Throwing the Perfect Party: New Year’s Eve Edition

by Azure Hall Contributing writer

New Year’s Eve, or “Silvester” as the Germans say, is a popular holiday for celebrations around the world. However, the combination of post-December holiday exhaustion, a late night out, champagne drinking-induced dehydration and midnight snack cravings can ruin a good party faster than the Times Square ball can drop. Here are some helpful tips to keep your guests hydrated, fed and happy.

Jessica Dulkis, self-proclaimed “party professional” and wife of Staff Sgt. Evan Dulkis, has thrown successful holiday parties for years. Her first piece of advice is to start early.

“Proper planning is the key to any successful party,” Dulkis said. “I start jotting down party ideas and making shopping lists almost as soon as Thanksgiving is over.”

With all of the other stresses throughout the holiday season, the last thing that you will want to do is try to make all of your preparations in the narrow time slot between Dec. 26 and 31.

Choosing a party theme makes every other decision easier. Food, decoration and activity ideas are narrowed down once a theme is chosen. While planning your New Year’s Eve party, take into consideration what your guests want. Come up with three to five theme ideas and ask guests to vote on which theme they think would be most enjoyable.

“I attended a Great Gatsby-themed New Year’s Eve party once, and the theme really made the party,” Dulkis said. “We danced to the movie soundtrack and acted out scenes from the book.”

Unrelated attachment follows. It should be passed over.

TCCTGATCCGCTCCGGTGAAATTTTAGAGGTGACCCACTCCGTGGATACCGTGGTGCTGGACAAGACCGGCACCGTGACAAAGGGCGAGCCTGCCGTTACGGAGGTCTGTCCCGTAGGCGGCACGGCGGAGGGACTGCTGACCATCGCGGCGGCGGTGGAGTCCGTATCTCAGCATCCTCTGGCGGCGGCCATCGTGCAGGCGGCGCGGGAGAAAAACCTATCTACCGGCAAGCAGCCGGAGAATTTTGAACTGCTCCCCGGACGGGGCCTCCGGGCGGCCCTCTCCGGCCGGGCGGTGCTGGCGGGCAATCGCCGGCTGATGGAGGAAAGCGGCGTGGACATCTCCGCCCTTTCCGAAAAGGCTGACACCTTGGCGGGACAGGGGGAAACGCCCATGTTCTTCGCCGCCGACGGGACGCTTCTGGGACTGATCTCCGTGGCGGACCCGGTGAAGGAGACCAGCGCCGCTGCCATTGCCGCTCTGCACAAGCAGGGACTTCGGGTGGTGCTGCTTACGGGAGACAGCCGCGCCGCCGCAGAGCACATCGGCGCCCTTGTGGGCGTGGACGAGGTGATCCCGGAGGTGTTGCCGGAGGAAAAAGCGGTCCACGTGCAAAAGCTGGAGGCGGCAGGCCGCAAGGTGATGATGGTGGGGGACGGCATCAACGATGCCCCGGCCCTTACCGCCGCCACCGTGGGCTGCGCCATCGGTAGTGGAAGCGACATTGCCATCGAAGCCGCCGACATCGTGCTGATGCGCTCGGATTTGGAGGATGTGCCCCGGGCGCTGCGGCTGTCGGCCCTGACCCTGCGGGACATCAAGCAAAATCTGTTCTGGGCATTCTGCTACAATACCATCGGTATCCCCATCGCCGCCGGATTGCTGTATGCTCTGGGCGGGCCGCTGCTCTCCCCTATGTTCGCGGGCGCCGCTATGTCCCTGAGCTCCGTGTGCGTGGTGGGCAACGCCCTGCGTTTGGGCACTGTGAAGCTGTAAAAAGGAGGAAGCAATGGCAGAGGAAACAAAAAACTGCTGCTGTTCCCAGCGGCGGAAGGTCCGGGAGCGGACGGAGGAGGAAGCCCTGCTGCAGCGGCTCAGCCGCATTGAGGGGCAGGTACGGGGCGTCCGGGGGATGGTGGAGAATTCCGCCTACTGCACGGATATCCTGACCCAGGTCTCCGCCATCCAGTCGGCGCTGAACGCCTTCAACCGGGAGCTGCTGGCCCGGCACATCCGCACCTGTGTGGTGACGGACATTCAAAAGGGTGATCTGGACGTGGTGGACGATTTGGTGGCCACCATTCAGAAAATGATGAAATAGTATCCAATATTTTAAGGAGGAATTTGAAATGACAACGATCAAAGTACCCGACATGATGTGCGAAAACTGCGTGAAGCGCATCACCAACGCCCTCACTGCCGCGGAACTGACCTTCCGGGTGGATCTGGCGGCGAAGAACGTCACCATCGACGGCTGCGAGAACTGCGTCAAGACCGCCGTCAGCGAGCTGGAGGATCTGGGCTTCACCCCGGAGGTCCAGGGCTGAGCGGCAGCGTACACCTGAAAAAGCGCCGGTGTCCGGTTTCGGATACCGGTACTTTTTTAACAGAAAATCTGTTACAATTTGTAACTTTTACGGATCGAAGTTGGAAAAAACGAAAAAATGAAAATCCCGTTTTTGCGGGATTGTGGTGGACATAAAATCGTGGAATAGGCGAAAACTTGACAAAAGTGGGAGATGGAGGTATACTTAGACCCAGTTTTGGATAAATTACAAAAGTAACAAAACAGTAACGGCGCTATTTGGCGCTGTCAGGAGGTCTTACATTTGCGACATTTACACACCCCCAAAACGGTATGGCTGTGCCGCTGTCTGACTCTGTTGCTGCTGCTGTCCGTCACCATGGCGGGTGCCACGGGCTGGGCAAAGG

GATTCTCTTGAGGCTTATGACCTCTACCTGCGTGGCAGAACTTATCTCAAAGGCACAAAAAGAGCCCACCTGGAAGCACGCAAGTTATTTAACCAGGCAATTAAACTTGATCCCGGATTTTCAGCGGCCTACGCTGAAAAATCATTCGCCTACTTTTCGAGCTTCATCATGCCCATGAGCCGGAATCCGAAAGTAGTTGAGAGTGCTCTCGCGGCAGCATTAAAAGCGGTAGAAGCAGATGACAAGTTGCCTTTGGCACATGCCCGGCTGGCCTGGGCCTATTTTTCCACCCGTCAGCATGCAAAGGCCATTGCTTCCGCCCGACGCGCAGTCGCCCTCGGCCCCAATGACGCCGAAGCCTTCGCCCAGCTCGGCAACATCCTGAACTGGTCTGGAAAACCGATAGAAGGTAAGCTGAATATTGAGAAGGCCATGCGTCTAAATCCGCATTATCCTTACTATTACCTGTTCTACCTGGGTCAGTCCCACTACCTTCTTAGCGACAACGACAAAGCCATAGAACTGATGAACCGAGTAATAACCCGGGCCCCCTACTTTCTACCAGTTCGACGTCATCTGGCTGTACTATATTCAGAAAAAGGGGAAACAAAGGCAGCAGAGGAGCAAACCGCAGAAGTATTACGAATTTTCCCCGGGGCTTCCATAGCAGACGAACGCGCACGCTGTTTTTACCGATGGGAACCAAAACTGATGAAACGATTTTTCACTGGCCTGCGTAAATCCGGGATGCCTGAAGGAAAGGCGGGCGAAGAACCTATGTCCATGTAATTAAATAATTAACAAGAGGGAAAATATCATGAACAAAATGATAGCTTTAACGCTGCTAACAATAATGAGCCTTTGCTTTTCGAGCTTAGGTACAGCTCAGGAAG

Another important aspect of party prep is giving notice to your neighbors. No one likes to be kept up all night by the sound of a party they didn’t attend.

“You don’t want to ruin a long happy relationship with your neighbors by disregarding their feelings,” Dulkis said.

Alerting neighbors is especially important when throwing a party in Germany. Quiet hours in this country are from 10 p.m. to 7 a.m. on weekdays, and while New Year’s Eve falls on a Saturday this year, not everyone will be in a partying mood. Young children still have bedtimes, and not everyone plans to be up until midnight.

Be sure to include activities. Gone are the days of childhood when attending a party is an activity in itself. Games and contests keep guests busy and help the minutes until midnight fly by. Costume contests, for example, let the party fun begin before the night even starts. Refrain from focusing the night solely around drinking alcohol to keep everyone safe and present.

Don’t forget to feed your guests. Setting out a decent spread of food will keep the champagne from going to guests’ heads and keep designated drivers from getting disgruntled.

“There is nothing that ruins a good party faster than hungry guests,” Dulkis said.

Provide vegetarian and lighter options along with traditional party foods, such as a vegetable tray or fruit salad, to avoid heavy food overload. If the cost of feeding a larger number of guests is a concern, ask that guests bring a dish to share. Potlucks provide diversity of food and keep host’s expenses low.

Most important of all, have a plan for any guests that may be drinking alcohol at your party. Allow guests to spend the night, ensure the presence of designated drivers, provide phone numbers of taxi services or make use of a driving service. Armed Forces Against Drunk Driving provides designated driving services out of Ramstein and can be found at

Have a safe and happy New Year’s Eve!